A Freedom of Information (FoI) request by the BBC this week led to the publication of school league tables in Wales – and Flintshire has plenty to smile about.
Parents in Flintshire have this week been able to see how their children’s schools compare to others across Wales for the first time in 10 years.
League tables ranking schools according to their GCSE results were abolished in Wales in 2001, but figures released after a Freedom of Information (FoI) request have shown Flintshire as the top county in Wales.
The statistics, based on last years GCSE results, show a ‘value added’ score for each school, which is calculated by comparing the grades predicted for students at the age of 11 with their actual results.
Three Flintshire schools came in the top 10 for Wales.
Connah’s Quay High School came seventh in Wales but headteacher Greg Dixon said the scores had to be taken in context.
He told the Chronicle: “We’re obviously pleased to see we’re very close to the top of the table as it recognises the achievements made at the school.
“But we have got to view the figures in a balanced way. We do take encouragement from it, but publishing league tables in a random way can be quite dangerous.”
Joining Connah’s Quay in the top 10 schools in Wales were Argoed High School in Mynydd Isa, which came fifth, and St David’s High School in Saltney, which was in fourth position.
Headteacher of St David’s Tony Davidson said: “For me this is not about whether we should or should not have league tables. Others can debate that.
“I’ll concentrate my efforts on continuing to ensure our students achieve outstanding examination results and make a better than average progress.”
Simeon Molloy, headteacher at Argoed High, added: “Obviously I am absolutely delighted with the position of Argoed High School in the published tables.
“However, it also gives me great pleasure to see the success that Flintshire secondary schools have had as a whole, and it is a recognition of the great work that goes on across our secondary sector.”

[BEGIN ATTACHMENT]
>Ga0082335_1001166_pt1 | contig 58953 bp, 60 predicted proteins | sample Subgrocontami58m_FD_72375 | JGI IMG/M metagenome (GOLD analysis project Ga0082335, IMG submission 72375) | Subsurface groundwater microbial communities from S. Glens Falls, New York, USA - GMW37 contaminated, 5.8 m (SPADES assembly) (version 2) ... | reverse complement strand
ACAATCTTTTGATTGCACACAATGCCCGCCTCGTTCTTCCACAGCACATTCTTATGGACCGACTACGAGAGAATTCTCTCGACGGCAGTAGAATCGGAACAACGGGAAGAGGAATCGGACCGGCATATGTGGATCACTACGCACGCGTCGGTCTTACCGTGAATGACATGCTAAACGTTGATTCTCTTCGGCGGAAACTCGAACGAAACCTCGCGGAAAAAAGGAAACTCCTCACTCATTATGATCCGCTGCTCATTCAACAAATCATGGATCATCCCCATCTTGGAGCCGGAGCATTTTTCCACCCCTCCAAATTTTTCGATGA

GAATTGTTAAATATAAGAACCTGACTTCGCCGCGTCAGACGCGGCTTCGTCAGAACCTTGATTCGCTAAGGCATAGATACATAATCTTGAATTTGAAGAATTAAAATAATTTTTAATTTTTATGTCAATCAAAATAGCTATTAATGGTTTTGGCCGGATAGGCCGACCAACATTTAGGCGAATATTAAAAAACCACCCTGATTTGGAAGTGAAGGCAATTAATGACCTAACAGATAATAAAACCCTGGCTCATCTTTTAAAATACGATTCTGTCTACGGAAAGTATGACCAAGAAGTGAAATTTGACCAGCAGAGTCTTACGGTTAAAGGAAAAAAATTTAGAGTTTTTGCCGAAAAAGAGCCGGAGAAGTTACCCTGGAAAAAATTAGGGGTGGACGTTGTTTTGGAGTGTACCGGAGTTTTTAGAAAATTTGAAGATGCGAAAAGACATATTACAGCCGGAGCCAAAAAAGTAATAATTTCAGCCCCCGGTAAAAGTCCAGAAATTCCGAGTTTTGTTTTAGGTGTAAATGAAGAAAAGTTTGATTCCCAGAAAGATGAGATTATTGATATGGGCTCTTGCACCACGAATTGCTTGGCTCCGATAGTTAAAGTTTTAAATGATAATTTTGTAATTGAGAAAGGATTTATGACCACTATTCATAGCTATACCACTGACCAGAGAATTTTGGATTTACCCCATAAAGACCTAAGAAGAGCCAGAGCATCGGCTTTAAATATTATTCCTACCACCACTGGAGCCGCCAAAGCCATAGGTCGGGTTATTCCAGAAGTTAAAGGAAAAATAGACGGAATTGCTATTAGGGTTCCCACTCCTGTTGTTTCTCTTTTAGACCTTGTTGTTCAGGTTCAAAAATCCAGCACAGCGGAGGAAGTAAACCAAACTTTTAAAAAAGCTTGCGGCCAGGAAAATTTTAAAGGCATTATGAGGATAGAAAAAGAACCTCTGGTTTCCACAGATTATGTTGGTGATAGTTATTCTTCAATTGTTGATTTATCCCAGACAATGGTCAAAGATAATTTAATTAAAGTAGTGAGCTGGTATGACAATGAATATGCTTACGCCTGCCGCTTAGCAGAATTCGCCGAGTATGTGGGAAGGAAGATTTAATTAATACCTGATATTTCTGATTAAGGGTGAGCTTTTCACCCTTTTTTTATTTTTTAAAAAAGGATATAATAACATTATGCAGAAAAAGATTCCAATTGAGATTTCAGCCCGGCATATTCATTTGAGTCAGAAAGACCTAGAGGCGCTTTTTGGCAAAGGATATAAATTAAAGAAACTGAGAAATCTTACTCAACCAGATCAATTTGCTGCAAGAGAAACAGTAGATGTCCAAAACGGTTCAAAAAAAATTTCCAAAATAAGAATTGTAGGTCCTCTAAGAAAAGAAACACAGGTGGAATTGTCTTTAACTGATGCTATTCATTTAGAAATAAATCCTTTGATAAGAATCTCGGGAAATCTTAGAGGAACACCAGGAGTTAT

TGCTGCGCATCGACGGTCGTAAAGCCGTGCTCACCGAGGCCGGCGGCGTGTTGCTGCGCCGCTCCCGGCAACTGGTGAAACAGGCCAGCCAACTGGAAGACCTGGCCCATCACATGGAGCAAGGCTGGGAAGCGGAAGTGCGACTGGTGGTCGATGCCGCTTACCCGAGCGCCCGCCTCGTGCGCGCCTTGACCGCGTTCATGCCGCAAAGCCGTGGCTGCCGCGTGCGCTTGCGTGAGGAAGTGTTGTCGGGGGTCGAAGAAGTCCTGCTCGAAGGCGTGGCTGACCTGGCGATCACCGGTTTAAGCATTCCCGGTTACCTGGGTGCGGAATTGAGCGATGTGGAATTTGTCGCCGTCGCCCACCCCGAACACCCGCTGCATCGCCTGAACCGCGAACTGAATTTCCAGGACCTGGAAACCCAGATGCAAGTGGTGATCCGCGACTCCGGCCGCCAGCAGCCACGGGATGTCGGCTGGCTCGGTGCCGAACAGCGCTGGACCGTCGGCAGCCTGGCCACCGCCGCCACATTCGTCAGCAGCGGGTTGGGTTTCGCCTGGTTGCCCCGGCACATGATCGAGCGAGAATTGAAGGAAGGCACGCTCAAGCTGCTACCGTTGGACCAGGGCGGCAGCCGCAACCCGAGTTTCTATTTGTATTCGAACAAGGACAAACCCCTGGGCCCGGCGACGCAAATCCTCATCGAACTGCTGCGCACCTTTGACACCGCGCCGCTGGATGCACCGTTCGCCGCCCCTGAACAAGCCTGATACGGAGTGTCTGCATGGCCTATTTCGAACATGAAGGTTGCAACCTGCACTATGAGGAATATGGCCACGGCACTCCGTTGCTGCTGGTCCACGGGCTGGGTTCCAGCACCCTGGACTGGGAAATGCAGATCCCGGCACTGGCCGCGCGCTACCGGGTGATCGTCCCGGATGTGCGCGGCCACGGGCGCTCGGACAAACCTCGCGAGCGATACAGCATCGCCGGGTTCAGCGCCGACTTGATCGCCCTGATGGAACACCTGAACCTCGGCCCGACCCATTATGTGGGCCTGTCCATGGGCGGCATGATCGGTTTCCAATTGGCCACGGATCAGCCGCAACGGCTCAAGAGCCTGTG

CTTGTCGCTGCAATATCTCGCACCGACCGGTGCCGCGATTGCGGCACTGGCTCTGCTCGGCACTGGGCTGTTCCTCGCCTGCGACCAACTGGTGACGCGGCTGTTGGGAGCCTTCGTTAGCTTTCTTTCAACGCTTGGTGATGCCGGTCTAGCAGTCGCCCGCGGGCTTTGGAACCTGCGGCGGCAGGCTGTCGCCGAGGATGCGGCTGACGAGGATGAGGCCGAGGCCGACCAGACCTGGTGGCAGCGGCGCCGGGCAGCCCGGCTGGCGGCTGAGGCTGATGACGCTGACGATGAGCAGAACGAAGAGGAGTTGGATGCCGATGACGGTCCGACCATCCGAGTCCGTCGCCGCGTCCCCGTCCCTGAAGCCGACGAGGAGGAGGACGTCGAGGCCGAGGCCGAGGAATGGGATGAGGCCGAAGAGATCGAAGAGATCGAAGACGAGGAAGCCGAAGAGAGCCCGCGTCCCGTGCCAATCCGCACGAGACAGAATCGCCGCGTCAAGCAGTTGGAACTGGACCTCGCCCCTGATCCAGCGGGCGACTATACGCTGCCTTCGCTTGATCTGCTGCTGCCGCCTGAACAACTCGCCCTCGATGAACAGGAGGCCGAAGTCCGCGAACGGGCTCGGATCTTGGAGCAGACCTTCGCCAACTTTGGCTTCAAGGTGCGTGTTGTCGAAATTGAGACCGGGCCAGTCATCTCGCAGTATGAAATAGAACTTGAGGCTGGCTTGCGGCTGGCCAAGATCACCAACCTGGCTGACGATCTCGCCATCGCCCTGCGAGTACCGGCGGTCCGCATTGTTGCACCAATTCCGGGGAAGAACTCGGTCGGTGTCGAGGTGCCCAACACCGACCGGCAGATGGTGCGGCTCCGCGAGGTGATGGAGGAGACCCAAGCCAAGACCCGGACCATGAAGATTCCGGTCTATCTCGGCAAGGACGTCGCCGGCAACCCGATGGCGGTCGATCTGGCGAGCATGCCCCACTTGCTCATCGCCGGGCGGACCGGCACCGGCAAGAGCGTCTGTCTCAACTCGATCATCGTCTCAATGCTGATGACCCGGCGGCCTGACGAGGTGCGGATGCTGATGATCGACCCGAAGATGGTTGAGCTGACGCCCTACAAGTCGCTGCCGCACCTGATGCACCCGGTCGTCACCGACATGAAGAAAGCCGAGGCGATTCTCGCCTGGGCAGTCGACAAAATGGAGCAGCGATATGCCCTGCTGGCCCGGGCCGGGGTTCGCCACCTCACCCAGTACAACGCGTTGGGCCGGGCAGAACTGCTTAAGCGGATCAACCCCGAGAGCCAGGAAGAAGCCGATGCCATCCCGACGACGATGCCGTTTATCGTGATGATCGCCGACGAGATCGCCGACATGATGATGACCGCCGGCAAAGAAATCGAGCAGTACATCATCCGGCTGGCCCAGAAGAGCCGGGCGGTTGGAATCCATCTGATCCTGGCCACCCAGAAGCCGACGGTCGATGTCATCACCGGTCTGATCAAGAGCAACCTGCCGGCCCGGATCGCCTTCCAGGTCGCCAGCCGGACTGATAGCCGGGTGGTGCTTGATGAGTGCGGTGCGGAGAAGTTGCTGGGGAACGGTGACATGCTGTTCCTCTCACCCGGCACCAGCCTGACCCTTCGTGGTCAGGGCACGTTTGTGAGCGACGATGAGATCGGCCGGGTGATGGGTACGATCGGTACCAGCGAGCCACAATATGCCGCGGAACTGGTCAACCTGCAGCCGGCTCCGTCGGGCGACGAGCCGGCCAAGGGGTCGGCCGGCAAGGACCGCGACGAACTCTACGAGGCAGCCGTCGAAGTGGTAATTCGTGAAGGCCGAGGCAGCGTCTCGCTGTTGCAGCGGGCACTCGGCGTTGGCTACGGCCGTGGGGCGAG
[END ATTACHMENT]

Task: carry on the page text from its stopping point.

At the other end of the nationwide table was Alun School, Mold, which came off worst in the county, being ranked 189th out of 222 schools.
Headteacher Ashley Jones said: “The performance of schools should be judged against a range of statistics measured over time.
“Just over 12 months ago our school received its best ever inspection report, scoring the top grade in every category.
“Inspectors used data from examination results and trends in performance over a number of years to arrive at this judgement.
“Last summer the high standards recognised by inspectors were maintained at A-level with excellent progression rates to top universities.
“Similarly, at GCSE, the proportion of A* and A grades was well above the national average.”
Flintshire’s overall value added score of 6.19 put it at the top of the 22 local authorities in Wales.
Ian Budd, director of lifelong learning at Flintshire County Council, said: “The positive ‘value added’ position in Flintshire is as a result of the long-standing consistent focus on securing improved pupil outcomes across both schools and the local authority.
“It reflects the hard work and commitment of pupils, staff, governors and all who support them.”
Figures have also been released showing the GCSE pass rate for schools across Wales and grouping them in ‘families’ of schools which have pupils from similar backgrounds.
Connah’s Quay High School came second in its family with 76% of pupils achieving five A*-C grades at GCSE, while Flint High School came eighth in the same family with 54% of pupils coming in that category.
Hawarden High School came eighth in its family – but 17th in the country for its value added score.
Headteacher Roger Davies said: “The positive value added data confirms that our students are exceeding expectations and performing significantly above the average.
“We are also placed within the top 8% of schools throughout Wales for this measure. This backs up our analysis of the raw data relating to last year’s exam results, which indicated more than 80% of our Year 11 pupils achieved five or more A*-C grades at GCSE – comfortably the best results in our history.”
The Chronicle contacted all high schools in Flintshire for a comment on the figures, but the majority had not responded by the time we went to press yesterday (Wednesday).